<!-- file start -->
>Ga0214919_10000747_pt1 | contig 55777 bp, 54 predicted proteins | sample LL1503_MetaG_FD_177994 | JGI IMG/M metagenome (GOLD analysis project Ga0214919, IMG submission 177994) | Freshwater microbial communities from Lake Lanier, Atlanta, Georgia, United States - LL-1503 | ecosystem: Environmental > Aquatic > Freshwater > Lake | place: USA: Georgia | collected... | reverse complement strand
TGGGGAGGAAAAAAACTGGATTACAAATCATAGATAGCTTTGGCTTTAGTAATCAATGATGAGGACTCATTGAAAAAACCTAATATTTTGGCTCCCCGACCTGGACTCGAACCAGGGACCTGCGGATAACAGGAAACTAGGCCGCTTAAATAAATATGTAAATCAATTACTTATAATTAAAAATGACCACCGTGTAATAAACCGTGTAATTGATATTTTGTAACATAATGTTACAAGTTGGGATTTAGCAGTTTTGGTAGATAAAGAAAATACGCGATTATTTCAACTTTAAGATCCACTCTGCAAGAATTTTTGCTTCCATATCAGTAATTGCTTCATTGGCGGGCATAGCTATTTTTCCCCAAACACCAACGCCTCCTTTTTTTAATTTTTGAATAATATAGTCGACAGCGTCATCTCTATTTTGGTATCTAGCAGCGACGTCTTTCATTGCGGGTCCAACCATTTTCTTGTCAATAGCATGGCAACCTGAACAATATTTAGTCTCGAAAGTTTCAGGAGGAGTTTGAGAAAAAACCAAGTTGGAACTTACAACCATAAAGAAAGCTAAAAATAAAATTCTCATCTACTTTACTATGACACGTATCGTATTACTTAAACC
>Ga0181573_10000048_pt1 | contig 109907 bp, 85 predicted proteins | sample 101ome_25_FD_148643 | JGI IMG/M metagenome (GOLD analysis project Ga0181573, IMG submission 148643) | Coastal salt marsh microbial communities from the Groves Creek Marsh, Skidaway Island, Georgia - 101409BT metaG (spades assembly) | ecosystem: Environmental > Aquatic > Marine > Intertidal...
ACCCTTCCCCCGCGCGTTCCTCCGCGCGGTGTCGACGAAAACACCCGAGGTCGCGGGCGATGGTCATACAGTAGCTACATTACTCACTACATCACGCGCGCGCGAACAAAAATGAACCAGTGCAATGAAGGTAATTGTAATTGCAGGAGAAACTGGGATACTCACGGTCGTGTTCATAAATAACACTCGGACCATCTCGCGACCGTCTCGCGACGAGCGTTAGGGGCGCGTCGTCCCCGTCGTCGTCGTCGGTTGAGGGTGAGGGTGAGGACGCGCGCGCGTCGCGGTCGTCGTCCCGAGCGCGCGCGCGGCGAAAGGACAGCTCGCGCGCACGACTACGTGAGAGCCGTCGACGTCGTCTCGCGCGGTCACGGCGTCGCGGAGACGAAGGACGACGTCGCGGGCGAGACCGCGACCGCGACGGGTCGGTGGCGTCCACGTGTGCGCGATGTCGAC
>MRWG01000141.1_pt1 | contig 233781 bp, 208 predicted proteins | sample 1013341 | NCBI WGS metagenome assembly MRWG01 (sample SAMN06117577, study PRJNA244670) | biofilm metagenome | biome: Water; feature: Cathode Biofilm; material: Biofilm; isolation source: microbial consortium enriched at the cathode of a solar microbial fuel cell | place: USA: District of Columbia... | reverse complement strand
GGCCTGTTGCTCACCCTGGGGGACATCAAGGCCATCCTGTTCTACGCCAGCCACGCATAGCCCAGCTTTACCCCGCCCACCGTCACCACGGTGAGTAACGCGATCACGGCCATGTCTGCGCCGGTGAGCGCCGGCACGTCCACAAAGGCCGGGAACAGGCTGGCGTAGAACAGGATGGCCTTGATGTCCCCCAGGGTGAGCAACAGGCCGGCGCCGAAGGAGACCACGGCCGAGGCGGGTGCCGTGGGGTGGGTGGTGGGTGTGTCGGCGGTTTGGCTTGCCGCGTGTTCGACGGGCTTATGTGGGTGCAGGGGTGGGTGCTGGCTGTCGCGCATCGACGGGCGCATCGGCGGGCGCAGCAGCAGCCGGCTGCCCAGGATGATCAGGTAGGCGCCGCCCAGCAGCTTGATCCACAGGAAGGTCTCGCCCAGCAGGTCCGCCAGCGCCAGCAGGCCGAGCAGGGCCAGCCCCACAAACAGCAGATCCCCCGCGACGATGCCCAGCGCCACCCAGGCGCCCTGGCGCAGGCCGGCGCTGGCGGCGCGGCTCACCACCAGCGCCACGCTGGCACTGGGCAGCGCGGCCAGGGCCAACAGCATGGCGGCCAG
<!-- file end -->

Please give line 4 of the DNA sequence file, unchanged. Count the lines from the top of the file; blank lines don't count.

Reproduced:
ACCCTTCCCCCGCGCGTTCCTCCGCGCGGTGTCGACGAAAACACCCGAGGTCGCGGGCGATGGTCATACAGTAGCTACATTACTCACTACATCACGCGCGCGCGAACAAAAATGAACCAGTGCAATGAAGGTAATTGTAATTGCAGGAGAAACTGGGATACTCACGGTCGTGTTCATAAATAACACTCGGACCATCTCGCGACCGTCTCGCGACGAGCGTTAGGGGCGCGTCGTCCCCGTCGTCGTCGTCGGTTGAGGGTGAGGGTGAGGACGCGCGCGCGTCGCGGTCGTCGTCCCGAGCGCGCGCGCGGCGAAAGGACAGCTCGCGCGCACGACTACGTGAGAGCCGTCGACGTCGTCTCGCGCGGTCACGGCGTCGCGGAGACGAAGGACGACGTCGCGGGCGAGACCGCGACCGCGACGGGTCGGTGGCGTCCACGTGTGCGCGATGTCGAC